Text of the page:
Academic journal article Indian Journal of Psychiatry

Effect of Listening to Vedic Chants and Indian Classical Instrumental Music on Patients Undergoing Upper Gastrointestinal Endoscopy: A Randomized Control Trial

Academic journal article Indian Journal of Psychiatry

Effect of Listening to Vedic Chants and Indian Classical Instrumental Music on Patients Undergoing Upper Gastrointestinal Endoscopy: A Randomized Control Trial

Article excerpt

Byline: Anita. Padam, Neetu. Sharma, O. S. K. S. Sastri, Shivani. Mahajan, Rajesh. Sharma, Deepak. Sharma

Background: A high level of preoperative anxiety is common among patients undergoing medical and surgical procedures. Anxiety impacts of gastroenterological procedures on psychological and physiological responses are worth consideration. Aims and Objectives: To analyze the effect of listening to Vedic chants and Indian classical instrumental music on anxiety levels and on blood pressure (BP), heart rate (HR), and oxygen saturation in patients undergoing upper gastrointestinal (GI) endoscopy. Materials and Methods: A prospective, randomized controlled trial was done on 199 patients undergoing upper GI endoscopy. On arrival, their anxiety levels were assessed using state and trait scores and various physiological parameters such as HR, BP, and SpO[sub]2. Patients were randomly divided into three groups: Group I of 67 patients who were made to listen prerecorded Vedic chants for 10 min, Group II consisting of 66 patients who listened to Indian classical instrumental music for 10 min, and Group III of 66 controls who remained seated for same period in the same environment. Thereafter, their anxiety state scores and physiological parameters were reassessed. Results: A significant reduction in anxiety state scores was observed in the patients in Group I (from 40.4 [+ or -] 8.9 to 38.5 [+ or -] 10.7; P < 0.05) and Group II (from 41.8 [+ or -] 9.9 to 38.0 [+ or -] 8.6; P < 0.001) while Group III controls showed no significant change in the anxiety scores. A significant decrease in systolic BP (P < 0.001), diastolic BP (P < 0.05), and SpO[sub]2 (P < 0.05 was also observed in Group II. Conclusion: Listening to Vedic chants and Indian classical instrumental music has beneficial effects on alleviating anxiety levels induced by apprehension of invasive procedures and can be of therapeutic use.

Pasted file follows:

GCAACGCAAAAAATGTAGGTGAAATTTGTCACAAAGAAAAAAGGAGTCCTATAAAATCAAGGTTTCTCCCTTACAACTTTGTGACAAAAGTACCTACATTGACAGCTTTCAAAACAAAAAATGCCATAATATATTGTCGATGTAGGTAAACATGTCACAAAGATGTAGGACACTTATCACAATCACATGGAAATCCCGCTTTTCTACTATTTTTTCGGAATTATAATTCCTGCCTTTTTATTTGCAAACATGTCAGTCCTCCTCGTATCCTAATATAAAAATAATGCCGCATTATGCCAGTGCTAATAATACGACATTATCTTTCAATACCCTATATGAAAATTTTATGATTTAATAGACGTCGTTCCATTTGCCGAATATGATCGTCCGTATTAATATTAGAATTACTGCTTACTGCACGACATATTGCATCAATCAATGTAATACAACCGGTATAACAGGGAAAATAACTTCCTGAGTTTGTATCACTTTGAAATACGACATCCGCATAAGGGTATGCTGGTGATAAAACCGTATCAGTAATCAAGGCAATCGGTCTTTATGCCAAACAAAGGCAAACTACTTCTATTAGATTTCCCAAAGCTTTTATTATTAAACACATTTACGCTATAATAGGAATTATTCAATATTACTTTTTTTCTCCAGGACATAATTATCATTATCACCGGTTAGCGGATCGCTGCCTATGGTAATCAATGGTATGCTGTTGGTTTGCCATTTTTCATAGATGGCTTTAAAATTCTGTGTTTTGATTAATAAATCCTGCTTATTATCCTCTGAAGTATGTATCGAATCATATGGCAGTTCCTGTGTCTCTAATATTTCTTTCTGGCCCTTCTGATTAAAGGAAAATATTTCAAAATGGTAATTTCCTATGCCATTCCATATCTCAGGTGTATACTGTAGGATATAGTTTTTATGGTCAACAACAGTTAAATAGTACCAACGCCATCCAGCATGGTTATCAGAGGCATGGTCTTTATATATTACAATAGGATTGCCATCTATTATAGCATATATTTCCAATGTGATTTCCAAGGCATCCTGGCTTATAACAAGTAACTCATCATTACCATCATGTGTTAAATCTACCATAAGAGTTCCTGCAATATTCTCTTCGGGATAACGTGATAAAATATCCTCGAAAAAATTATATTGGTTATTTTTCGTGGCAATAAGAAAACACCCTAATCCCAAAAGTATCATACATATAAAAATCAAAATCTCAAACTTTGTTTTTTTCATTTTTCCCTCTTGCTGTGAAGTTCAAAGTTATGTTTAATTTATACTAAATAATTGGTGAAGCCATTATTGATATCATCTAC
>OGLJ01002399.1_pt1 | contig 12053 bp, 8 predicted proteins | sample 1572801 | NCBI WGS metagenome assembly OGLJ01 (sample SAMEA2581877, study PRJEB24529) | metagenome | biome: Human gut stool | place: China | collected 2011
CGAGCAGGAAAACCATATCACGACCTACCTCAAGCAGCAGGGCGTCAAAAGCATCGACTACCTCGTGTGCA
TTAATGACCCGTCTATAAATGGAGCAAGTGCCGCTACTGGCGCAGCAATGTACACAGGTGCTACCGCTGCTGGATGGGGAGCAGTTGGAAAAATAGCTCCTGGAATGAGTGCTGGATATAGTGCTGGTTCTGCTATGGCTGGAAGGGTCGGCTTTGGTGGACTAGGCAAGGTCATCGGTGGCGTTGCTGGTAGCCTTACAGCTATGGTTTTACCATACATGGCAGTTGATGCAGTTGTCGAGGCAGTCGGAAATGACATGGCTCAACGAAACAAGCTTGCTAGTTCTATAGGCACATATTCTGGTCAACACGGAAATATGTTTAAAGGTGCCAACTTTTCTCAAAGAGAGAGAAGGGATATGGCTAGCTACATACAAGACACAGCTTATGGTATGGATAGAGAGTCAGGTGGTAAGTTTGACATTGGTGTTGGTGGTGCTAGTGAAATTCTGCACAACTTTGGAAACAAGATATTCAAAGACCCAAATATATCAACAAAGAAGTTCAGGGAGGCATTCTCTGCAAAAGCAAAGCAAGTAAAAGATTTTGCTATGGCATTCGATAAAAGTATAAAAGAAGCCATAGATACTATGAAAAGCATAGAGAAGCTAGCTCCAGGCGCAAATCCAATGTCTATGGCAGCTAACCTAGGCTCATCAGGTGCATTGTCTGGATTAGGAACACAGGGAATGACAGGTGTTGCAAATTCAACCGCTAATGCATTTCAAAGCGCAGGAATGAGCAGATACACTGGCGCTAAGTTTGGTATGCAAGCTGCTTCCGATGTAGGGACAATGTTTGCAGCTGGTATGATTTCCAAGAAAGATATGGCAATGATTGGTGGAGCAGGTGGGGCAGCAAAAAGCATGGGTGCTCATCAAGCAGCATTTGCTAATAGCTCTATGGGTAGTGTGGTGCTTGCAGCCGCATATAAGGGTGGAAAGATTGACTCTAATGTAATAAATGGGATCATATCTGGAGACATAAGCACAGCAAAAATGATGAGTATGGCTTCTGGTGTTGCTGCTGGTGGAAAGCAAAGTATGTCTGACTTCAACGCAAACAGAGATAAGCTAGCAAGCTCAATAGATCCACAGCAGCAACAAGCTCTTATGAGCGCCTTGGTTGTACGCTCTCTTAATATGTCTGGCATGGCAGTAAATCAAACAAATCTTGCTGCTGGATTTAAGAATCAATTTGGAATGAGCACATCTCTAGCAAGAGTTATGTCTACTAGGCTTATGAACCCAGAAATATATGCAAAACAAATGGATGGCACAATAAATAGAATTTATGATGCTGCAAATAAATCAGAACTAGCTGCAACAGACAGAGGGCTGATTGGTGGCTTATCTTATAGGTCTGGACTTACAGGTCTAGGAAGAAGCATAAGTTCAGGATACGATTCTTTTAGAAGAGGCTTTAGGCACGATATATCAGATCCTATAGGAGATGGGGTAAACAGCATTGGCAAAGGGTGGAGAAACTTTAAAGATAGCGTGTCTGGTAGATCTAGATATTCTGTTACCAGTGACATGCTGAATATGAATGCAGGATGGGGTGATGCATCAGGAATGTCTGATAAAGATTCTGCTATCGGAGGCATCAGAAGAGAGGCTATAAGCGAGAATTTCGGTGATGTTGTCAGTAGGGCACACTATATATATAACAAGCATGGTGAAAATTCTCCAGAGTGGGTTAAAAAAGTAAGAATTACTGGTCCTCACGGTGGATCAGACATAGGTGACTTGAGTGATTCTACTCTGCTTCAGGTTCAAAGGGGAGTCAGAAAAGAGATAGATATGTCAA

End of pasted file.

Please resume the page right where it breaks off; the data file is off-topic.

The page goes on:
Introduction

Hospitals are not a part of our everyday routines. This foreign environment can easily elicit fear and anxiety in patients. More so, if patient has to undergo some invasive procedure, their anxiety increases many folds.[sup][1] Preventing or alleviating intense anxiety during the examination is important not only because of its unpleasantness per se but also because anxiety may prolong the procedure or result in incomplete procedure, greater medication use, increasing the probability of side effects.[sup][2],[3]

To reduce patient's anxiety during invasive procedures, various approaches have been used to distract the patient's attention, such as therapeutic communication, information, visualization, aromatherapy, therapeutic touch, and listening to music.[sup][4],[5] Scientific studies have shown the value of music therapy on the body, mind, or health of diseased individuals.[sup][6] Clinical trials have revealed a reduction in heart rate (HR), blood pressure (BP), breathing rate, insomnia, depression, and anxiety with music therapy.[sup][7],[8]

There are only few studies which have evaluated the effect of Indian music on anxiety and BP, HR, and oxygen saturation during upper gastrointestinal (GI) endoscopy. Till date, no studies have reported the effect of listening to Vedic chants on these parameters. With this background, we conducted a study to observe the physiological effect of Vedic mantras and Indian classical music in patients undergoing upper GI endoscopy for dyspepsia.

Materials and Methods

The present study is a randomized control trial conducted in the Department of Physiology and Gastroenterology, Indira Gandhi Medical College, Shimla and is approved by the Institutional Ethical Committee as per No. (MS) G-5(Ethic)/2015-8368. The study population included patients aged 18 years and above presenting for elective outpatient GI endoscopy for the first time. Exclusion criteria were patients with impaired hearing, hemodynamic instability, and patients on antihypertensive and antipsychotic drugs. …

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